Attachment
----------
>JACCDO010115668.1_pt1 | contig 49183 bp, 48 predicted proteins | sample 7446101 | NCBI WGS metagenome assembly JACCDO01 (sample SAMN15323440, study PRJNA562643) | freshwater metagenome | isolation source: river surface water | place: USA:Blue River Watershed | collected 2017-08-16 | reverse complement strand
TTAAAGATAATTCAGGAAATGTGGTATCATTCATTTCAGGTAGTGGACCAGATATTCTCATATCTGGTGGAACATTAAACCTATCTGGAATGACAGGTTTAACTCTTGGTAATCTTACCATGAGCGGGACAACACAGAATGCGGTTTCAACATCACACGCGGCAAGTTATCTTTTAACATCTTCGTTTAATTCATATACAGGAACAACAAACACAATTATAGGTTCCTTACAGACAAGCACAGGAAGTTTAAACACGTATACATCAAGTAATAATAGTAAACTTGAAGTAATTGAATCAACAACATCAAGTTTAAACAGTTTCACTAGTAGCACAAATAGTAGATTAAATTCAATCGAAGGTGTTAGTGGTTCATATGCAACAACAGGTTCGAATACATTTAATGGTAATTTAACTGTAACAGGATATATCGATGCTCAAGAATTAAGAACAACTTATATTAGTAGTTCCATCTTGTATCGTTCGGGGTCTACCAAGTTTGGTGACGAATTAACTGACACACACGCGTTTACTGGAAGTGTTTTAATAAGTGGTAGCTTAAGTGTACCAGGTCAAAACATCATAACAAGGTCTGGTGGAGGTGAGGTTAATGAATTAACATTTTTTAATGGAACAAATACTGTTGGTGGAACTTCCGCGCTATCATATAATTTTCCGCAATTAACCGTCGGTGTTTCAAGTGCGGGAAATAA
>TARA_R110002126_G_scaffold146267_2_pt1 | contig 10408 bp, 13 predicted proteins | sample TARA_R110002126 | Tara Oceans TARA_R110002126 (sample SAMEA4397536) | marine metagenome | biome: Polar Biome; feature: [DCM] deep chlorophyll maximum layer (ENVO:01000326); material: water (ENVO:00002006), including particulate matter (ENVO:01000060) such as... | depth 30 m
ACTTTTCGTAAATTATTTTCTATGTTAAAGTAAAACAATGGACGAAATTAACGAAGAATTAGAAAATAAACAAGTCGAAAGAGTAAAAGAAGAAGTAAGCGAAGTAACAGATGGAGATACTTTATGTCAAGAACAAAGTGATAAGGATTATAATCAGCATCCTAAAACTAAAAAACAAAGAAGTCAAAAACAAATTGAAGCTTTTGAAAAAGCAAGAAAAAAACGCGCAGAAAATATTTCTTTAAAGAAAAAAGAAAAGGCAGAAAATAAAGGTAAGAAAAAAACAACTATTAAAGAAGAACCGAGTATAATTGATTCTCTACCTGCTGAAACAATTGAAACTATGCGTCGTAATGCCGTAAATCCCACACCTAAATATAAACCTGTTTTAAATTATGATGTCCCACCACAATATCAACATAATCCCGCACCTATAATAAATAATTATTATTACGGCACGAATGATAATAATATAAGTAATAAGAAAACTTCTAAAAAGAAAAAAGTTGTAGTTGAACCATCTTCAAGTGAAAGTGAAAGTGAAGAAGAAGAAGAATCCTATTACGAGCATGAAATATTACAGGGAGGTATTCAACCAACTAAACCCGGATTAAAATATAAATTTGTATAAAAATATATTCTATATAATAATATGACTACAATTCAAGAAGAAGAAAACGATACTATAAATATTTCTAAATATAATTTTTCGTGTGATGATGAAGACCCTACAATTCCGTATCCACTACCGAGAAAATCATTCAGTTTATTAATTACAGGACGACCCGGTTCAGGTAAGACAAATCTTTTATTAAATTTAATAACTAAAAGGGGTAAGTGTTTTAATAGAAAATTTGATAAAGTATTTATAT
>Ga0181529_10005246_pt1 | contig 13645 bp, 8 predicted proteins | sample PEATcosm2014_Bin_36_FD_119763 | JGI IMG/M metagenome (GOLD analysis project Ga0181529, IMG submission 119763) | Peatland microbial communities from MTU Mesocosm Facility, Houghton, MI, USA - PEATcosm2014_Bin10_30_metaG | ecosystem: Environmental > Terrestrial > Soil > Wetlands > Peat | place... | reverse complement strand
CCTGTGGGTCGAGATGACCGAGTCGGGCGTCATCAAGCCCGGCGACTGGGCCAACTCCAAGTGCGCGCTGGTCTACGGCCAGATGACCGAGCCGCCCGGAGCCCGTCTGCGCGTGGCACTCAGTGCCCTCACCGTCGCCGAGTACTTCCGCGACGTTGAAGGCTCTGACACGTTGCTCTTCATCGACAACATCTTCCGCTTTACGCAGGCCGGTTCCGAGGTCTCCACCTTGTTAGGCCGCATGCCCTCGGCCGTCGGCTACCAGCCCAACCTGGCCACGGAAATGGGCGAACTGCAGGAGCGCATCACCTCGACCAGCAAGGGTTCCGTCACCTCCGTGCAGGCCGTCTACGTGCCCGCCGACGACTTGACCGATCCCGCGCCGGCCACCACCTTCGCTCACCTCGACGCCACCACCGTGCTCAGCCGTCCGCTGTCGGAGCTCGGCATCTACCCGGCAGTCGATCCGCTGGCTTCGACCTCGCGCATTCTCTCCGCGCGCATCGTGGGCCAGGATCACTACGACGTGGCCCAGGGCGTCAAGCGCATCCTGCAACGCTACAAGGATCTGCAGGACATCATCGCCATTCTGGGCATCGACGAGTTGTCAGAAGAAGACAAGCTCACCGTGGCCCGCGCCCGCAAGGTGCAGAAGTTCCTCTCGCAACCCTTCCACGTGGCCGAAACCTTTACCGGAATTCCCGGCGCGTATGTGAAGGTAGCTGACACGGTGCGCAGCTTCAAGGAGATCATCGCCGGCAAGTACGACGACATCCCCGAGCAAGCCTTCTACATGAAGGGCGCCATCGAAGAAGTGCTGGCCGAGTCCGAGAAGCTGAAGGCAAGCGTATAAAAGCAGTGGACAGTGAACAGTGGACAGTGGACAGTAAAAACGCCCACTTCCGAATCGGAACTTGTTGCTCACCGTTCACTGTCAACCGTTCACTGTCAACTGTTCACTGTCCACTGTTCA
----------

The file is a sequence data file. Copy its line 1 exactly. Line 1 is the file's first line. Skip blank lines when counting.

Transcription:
>JACCDO010115668.1_pt1 | contig 49183 bp, 48 predicted proteins | sample 7446101 | NCBI WGS metagenome assembly JACCDO01 (sample SAMN15323440, study PRJNA562643) | freshwater metagenome | isolation source: river surface water | place: USA:Blue River Watershed | collected 2017-08-16 | reverse complement strand